The most compelling work in this year's Woodmere Annual Exhibition is also, by far, the ugliest.
It is a more or less life-size, pink, nude torso of Vladimir Putin made this year by Tim Rusterholz. It is far from being the kind of strongman statue the Russian president himself might commission, but it has a very contemporary claim to accuracy: It is based on images the artist found on the internet.
Rusterholz does not claim to have actually sculpted it. He developed it as a three-dimensional model on his computer, and then used that file to slice through boards of pink insulation foam. That yielded slices of the dictator, which were laminated to give us the presence of the whole man — at least from the thighs up.
The finished product has a patched-together Frankenstein's monster look, which somehow seems appropriate, but its method also promises, accurately or not, verisimilitude. I hadn't thought Putin was quite as paunchy as he appears here, but because this method seems to eliminate the idealization that is part of all depictions of powerful men — especially naked ones — I am willing to accept that this is indeed his physique.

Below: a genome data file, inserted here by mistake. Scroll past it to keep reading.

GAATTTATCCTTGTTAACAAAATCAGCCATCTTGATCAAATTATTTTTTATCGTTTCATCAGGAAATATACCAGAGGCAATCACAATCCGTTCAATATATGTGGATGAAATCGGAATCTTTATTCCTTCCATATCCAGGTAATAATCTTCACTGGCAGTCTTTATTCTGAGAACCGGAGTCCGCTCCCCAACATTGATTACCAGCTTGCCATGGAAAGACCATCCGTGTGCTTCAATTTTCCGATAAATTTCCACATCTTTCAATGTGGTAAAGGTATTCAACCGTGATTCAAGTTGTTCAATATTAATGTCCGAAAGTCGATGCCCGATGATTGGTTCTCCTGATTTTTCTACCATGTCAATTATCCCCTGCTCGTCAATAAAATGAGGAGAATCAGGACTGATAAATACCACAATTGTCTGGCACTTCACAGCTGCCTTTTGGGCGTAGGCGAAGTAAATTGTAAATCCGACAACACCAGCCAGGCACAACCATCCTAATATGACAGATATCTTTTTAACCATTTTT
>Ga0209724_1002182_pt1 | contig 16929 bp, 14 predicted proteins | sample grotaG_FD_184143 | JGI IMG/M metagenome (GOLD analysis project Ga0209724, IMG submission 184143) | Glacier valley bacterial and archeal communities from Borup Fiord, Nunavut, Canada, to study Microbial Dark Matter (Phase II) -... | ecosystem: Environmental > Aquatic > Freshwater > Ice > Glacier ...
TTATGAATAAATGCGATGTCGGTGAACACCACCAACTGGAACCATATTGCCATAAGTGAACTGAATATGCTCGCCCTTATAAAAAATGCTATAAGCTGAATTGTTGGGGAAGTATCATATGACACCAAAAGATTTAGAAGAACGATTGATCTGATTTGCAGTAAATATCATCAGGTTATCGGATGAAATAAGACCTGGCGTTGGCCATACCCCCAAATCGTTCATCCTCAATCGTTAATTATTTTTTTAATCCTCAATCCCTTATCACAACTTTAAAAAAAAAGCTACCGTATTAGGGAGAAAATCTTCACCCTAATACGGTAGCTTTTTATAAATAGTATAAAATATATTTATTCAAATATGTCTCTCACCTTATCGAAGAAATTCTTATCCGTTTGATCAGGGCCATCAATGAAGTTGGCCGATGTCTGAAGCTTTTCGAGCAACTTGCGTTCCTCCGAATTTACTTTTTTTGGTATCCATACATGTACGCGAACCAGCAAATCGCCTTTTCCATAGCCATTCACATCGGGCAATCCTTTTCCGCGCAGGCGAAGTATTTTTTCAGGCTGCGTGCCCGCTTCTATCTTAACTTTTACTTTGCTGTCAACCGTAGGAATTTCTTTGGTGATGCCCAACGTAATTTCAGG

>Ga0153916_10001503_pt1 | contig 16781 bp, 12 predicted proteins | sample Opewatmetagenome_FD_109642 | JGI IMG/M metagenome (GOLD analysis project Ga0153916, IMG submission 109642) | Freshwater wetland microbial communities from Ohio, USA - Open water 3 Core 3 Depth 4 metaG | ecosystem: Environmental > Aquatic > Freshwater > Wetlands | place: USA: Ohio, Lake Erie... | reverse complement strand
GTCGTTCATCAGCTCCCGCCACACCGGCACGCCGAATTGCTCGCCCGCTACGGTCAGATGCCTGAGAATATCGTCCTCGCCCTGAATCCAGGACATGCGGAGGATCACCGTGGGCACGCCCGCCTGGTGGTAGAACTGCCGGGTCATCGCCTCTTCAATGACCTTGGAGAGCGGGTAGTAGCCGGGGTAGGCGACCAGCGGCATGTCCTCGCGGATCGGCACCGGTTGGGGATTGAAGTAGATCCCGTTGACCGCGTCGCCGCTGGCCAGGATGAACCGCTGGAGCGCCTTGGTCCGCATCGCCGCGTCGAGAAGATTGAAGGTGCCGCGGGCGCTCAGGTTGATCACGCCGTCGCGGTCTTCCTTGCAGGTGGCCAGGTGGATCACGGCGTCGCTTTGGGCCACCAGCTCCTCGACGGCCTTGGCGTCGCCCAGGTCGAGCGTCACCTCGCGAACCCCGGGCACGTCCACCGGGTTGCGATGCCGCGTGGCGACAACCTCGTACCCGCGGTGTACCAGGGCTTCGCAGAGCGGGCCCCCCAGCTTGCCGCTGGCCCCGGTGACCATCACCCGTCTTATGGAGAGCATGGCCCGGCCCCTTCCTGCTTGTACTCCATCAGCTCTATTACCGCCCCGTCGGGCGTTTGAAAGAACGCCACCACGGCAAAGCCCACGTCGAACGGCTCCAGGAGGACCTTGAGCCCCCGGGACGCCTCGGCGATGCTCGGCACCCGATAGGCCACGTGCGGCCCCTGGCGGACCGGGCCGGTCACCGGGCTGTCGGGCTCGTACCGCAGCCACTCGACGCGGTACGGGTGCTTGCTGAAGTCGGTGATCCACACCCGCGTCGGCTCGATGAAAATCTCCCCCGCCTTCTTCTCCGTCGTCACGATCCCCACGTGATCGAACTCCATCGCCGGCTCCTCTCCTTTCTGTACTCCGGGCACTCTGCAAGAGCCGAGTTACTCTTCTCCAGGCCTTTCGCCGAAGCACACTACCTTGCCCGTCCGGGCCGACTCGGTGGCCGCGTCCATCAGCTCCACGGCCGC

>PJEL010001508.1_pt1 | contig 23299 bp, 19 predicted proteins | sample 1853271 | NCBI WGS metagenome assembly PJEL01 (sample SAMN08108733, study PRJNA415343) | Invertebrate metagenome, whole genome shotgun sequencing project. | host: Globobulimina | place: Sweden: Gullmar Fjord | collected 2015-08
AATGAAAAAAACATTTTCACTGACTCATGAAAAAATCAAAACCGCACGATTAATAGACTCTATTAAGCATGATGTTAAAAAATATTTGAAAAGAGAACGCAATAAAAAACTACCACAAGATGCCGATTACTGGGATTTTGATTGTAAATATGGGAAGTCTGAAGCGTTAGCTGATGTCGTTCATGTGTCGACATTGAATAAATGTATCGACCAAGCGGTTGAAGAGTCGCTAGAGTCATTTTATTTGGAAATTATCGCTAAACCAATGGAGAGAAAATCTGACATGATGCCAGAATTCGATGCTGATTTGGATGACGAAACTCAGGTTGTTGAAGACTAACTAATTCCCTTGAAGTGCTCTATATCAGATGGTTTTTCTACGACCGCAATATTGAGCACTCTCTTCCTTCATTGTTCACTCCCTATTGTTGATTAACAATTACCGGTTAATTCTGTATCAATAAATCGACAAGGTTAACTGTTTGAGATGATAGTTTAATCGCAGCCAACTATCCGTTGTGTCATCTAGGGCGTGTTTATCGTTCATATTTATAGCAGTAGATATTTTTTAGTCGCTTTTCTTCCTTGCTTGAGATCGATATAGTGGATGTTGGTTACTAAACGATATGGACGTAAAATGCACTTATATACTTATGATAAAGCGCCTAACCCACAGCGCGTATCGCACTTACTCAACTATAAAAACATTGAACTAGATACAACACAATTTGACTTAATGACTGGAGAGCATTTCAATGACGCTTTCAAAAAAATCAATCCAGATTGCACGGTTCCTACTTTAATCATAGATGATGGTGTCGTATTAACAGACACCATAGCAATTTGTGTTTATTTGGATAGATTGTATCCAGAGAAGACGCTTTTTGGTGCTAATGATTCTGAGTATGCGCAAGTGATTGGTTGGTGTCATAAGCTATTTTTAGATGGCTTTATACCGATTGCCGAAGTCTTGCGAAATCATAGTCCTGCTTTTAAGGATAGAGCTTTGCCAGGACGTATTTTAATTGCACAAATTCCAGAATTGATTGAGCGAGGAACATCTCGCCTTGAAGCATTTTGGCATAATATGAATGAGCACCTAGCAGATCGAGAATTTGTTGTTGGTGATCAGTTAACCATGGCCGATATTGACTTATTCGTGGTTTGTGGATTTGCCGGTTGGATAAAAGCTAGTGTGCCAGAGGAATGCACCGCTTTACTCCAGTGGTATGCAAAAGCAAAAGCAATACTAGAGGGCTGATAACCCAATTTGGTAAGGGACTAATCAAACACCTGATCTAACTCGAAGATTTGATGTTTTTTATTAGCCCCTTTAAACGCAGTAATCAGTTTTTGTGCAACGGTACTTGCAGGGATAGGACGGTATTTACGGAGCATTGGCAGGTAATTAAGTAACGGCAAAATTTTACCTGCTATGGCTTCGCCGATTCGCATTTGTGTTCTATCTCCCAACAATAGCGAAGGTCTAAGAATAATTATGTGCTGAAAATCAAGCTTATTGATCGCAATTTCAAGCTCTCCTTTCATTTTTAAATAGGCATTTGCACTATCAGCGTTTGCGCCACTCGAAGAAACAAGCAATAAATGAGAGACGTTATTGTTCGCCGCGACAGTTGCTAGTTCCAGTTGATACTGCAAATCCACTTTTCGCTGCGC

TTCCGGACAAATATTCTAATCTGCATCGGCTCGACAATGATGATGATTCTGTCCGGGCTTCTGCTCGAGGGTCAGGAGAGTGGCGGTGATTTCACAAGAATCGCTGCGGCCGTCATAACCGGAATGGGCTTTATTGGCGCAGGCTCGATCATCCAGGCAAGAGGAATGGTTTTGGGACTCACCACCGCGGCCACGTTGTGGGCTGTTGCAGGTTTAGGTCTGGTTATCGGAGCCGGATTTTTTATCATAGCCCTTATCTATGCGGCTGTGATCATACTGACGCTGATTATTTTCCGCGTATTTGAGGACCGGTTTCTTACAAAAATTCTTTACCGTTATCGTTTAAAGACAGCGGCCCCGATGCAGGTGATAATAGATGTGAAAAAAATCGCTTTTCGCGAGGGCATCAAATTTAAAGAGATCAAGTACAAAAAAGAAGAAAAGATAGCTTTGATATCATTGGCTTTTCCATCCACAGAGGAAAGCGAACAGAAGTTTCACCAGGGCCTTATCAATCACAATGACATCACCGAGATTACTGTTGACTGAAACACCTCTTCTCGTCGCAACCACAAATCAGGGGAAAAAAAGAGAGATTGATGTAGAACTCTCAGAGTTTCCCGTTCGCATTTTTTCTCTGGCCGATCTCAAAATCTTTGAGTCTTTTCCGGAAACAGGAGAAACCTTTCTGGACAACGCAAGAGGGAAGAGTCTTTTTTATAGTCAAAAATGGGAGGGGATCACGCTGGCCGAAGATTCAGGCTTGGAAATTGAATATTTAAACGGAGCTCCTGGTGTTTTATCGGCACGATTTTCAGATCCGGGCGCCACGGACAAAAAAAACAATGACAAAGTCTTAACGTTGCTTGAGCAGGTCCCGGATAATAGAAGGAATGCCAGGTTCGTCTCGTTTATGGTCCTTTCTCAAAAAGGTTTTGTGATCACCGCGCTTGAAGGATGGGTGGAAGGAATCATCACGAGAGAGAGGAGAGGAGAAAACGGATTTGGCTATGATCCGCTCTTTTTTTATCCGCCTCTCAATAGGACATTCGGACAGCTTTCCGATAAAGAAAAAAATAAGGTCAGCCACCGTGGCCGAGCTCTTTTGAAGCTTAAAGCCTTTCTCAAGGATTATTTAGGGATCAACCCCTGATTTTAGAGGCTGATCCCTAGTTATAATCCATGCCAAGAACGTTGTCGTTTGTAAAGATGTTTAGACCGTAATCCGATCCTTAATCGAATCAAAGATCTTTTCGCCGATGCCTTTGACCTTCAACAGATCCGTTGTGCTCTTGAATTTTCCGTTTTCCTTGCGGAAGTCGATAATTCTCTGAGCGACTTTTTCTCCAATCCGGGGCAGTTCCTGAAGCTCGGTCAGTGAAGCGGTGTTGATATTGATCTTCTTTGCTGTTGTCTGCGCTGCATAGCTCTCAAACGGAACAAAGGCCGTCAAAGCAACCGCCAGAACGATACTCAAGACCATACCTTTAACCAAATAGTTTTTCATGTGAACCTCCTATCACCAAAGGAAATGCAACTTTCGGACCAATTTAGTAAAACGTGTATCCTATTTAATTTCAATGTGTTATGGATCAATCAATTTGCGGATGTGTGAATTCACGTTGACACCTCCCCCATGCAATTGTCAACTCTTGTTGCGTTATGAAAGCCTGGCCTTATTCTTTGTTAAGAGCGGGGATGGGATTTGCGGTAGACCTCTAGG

Only as I was driving home from Chestnut Hill did I consider that perhaps I should not have believed it so readily. Can there be such a thing as a crowd-sourced sculpture? Is this piece an accurate representation, or an example of a new menace: fake nudes?
What do we think we know, and how do we think we know it? That seems to be the question of the year, and Rusterholz's Putin makes us ask it.
The Woodmere Annual's promise is to provide a glimpse of what Philadelphia-area artists are thinking and doing right now. Rusterholz's Putin didn't exist a year ago, and the issues it raises didn't interest many people then, either. Whether anyone will want to look at it in five years is unknowable, but it does tell us something about this moment.